Your own language is an important part of your culture. From how you hear and see the world to how you interpret and perceive things. How you listen to discussions or how you read them. Where you feel some subtleties, something has to be completely rude or friendly. Language is more than just a transaction between people in practice. Language is being human.
In the Dutch-speaking Bitcoin community, many read and write English. This is practical, especially when it comes to things like programming or technical specifications.
For example, when changing certain technical specifications, language can play a role because someone can interpret it differently than others. Also there are many types of English.
For example, my email program already shows five options: South Africa, United Kingdom (s), United States (s), Canadian and Australian. Someone from the US does not understand the humor of someone from the UK.
Now there is a kind of ‘international English’ in which all possible sensibilities are filtered out. In fact all the words that can always give subtlety. The most practical ‘business English’, used for transactions, is disastrous to understand.
Many Bitcoin influencers are of American descent. Or just because they have too much Entertainment More than us, I do not know. They have a huge advantage, above all they speak the language of most of the world.
If you are lucky enough to tweet in Dutch you can get a few hundred likes and if you do it in English, your reach will be very high. But I often do not like to be tweeted by our friends on the other side of the ocean. I have nothing to do with their comments. I did not grow up in a two-way country politically. From an unnecessarily complex small continent, where did I come from.
That’s where I live, sometimes I feel like a European, sometimes I feel like a resident of the EU, sometimes I feel like a Randstad, sometimes an Amsterdammer, sometimes a Dutchman. And sometimes there may even be Cosmopolitan, though this is the most provincial version.
I can not handle many things in that cosmopolitan provincialism. The ideal of freedom Americans (I consider to be from the United States) I am very different from what I like, I know for sure that we are different day and night.
For example, in view of some of the existing Twitter genres, I would be a social-liberal (or close to it) a ‘Marxist’ or a ‘Communist’. Those seals made no sense to me. It’s mostly trolling and pulling people out of their tent and I understand what not to do, but I’m not comfortable with it.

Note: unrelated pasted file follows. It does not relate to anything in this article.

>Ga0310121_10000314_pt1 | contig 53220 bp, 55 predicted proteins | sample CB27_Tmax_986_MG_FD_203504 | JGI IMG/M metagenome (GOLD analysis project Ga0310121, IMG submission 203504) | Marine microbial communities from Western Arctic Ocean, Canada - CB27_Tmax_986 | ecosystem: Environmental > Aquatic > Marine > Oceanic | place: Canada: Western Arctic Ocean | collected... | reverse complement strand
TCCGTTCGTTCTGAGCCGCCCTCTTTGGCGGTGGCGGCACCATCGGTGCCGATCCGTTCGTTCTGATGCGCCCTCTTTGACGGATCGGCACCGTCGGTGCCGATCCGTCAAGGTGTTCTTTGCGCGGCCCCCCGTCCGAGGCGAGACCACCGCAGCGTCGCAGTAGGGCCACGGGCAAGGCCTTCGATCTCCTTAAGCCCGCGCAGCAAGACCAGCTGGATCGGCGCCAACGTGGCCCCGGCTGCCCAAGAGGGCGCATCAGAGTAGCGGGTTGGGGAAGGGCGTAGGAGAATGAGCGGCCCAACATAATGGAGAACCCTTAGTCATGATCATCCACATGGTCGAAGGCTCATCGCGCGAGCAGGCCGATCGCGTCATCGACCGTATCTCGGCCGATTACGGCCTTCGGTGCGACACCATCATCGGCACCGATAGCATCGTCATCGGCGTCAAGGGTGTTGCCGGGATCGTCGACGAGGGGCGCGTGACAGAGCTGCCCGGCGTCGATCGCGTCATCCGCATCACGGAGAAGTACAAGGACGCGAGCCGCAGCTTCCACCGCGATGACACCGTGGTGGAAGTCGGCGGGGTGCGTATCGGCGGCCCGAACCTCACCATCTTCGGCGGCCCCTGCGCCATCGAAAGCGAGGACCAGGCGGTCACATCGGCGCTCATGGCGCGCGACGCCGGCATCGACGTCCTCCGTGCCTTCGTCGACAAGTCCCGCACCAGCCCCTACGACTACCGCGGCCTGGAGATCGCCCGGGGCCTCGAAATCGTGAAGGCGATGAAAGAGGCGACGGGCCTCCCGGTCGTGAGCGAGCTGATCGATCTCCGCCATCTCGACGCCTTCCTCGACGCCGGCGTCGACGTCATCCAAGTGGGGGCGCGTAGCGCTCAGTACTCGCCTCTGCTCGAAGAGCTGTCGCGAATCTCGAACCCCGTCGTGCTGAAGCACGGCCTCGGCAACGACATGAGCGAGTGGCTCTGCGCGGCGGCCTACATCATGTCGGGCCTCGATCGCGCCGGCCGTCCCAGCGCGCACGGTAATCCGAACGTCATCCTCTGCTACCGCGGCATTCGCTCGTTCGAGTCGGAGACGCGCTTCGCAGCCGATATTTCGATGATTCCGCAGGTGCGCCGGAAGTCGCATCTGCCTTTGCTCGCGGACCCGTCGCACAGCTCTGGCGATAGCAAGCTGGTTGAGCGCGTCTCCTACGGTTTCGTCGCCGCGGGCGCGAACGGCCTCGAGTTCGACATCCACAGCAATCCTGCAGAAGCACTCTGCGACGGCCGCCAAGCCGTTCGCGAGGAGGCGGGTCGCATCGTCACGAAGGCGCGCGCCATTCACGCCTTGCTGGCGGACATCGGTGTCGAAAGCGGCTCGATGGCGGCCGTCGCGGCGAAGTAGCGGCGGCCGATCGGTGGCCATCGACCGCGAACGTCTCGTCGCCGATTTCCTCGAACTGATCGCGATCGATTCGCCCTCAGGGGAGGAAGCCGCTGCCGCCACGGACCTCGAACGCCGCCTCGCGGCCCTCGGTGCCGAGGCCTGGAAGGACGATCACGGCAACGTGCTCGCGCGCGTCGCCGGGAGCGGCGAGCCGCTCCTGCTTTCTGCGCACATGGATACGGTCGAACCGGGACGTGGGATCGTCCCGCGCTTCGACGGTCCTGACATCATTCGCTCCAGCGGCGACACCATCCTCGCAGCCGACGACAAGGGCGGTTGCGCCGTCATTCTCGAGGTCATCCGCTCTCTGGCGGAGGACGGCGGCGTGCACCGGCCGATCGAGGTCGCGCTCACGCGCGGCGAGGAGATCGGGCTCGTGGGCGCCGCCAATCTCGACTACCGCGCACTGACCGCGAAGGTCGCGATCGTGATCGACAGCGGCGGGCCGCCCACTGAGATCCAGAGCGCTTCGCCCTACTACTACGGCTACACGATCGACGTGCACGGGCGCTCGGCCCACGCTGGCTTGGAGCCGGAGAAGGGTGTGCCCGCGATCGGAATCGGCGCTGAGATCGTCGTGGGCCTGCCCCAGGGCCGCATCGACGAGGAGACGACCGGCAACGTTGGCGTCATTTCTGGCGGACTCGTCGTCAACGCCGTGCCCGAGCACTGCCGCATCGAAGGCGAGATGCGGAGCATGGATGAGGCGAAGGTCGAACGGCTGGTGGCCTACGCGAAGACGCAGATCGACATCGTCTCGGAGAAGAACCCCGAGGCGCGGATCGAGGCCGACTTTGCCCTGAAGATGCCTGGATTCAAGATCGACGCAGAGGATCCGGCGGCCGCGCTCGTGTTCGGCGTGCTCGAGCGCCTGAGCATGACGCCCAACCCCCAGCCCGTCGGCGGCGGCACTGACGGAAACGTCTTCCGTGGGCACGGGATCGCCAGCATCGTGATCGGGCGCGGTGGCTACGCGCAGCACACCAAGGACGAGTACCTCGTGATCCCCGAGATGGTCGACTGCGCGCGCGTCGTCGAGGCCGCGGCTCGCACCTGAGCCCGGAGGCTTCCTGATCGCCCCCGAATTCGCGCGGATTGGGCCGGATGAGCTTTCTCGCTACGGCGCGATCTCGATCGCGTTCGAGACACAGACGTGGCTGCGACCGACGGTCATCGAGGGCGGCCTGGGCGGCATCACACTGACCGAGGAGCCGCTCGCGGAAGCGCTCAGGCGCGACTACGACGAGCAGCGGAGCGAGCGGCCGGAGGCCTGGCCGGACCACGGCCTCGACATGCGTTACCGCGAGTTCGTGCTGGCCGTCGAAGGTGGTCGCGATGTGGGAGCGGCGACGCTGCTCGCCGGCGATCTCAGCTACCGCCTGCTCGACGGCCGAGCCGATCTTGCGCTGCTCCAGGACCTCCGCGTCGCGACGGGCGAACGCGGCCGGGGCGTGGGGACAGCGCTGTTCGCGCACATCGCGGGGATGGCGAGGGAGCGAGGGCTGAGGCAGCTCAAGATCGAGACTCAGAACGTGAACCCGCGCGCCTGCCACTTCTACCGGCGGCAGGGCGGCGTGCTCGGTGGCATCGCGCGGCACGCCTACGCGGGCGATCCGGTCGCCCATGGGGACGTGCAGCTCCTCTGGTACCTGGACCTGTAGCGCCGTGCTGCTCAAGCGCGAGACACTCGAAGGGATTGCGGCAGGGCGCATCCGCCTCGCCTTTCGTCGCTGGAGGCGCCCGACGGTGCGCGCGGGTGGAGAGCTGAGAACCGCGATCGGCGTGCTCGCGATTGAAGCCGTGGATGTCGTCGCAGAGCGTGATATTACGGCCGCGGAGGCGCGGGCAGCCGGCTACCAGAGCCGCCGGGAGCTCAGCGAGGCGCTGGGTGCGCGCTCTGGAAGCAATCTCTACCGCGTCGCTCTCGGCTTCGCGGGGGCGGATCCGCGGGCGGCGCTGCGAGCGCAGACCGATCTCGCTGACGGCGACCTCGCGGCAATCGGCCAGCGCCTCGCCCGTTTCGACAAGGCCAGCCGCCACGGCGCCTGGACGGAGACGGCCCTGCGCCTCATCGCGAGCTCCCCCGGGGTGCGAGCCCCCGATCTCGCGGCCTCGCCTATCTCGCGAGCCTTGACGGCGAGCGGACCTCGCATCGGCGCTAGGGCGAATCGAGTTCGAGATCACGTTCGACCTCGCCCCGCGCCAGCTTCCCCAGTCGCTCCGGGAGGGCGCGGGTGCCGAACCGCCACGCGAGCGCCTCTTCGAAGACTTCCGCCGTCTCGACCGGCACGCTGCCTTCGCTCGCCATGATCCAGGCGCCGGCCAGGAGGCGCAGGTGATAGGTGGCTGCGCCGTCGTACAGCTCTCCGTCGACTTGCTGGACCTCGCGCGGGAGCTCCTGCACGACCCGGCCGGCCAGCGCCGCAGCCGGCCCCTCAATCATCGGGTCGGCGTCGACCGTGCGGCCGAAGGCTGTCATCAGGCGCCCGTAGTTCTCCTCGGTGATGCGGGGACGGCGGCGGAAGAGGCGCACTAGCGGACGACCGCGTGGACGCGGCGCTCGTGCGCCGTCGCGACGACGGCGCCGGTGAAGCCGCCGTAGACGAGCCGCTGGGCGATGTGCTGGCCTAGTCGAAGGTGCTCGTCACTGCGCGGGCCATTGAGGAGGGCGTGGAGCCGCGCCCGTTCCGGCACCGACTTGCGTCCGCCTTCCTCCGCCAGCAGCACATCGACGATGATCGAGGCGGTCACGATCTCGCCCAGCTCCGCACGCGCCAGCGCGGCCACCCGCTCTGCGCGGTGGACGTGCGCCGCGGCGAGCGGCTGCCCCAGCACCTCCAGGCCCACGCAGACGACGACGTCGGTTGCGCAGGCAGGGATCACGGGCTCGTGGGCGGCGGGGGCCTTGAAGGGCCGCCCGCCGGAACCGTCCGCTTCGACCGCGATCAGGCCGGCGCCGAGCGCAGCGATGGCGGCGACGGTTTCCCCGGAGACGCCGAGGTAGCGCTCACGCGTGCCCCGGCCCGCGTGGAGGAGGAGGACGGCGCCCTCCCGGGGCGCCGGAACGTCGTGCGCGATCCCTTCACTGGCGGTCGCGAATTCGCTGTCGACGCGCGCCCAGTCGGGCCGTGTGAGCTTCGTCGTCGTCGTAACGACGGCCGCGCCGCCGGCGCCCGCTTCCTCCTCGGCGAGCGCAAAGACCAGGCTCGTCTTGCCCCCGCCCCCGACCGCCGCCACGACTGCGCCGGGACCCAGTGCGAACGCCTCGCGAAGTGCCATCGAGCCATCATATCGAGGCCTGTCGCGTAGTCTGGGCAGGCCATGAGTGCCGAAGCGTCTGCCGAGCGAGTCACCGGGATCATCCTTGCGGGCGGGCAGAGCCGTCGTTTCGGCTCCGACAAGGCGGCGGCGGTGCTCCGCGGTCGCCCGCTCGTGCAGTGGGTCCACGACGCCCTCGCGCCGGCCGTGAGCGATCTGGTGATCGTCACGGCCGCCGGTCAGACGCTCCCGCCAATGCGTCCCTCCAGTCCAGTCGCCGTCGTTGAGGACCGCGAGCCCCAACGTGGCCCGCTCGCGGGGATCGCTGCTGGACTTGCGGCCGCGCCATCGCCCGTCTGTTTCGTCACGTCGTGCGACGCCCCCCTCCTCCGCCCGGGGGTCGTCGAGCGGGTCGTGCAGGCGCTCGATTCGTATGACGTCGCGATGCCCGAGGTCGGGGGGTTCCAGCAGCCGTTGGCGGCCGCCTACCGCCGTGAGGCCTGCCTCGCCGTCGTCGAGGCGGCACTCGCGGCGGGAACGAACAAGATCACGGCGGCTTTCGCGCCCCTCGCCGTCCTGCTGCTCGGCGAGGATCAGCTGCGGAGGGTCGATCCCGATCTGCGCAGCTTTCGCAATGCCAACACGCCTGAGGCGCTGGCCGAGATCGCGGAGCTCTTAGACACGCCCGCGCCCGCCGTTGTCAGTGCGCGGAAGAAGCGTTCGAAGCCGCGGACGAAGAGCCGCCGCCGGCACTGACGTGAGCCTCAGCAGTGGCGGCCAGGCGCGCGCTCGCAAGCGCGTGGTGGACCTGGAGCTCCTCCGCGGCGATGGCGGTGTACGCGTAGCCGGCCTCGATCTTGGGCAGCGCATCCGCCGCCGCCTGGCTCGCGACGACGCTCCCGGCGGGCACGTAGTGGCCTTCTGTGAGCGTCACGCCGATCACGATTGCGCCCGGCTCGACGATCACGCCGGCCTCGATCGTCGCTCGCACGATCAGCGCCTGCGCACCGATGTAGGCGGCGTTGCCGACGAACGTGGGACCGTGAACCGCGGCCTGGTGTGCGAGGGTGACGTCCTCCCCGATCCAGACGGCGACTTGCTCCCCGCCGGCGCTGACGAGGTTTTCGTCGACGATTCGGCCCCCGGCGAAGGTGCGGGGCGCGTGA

It didn’t give me opportunities for the future. When I and many others with me see a specific ‘task’ for Bitcoin, we use currency and Bitcoin on the network. I sometimes joke that you can find a communist utopia on top of bitcoin. I never fully implemented it, but even if you use the network you can at least use it as a secure basis for your cash system. Side chain I will.
For example, I’m very interested in what the story is about bitcoin in France or Germany. Of course you can sometimes find texts in English from Germans or French or Spaniards or any other language. But what about their own language?
In the Netherlands, there is a large group of Bitcoin active on different telegram channels, and I often feel a completely different story than the big shout outs on the internet.
Meanwhile, the latter group is more influential in how non-Dutch-speaking Bitcoin view Bitcoin than Dutch-speaking Bitcoin. Really weird. In that sense it is sometimes a very rare situation, something I do not think is desirable.
Meanwhile, the ideas of the Dutch or other European bitcoin are infiltrating, but not until we improve that beautiful network Embed In our language, the plate should clear as soon as it is opened. It’s time to talk more in our community, and I’m not multilingual. We all speak a good word in English, but the real conversation is far from over.
Krijn Soeteman is a technical and science journalist who has been following Bitcoin for a long time. You can see him Twitter.
Also read previous paragraphs:
“Explorer. Devoted travel specialist. Web expert. Organizer. Social media geek. Coffee enthusiast. Extreme troublemaker. Food trailblazer. Total bacon buff.”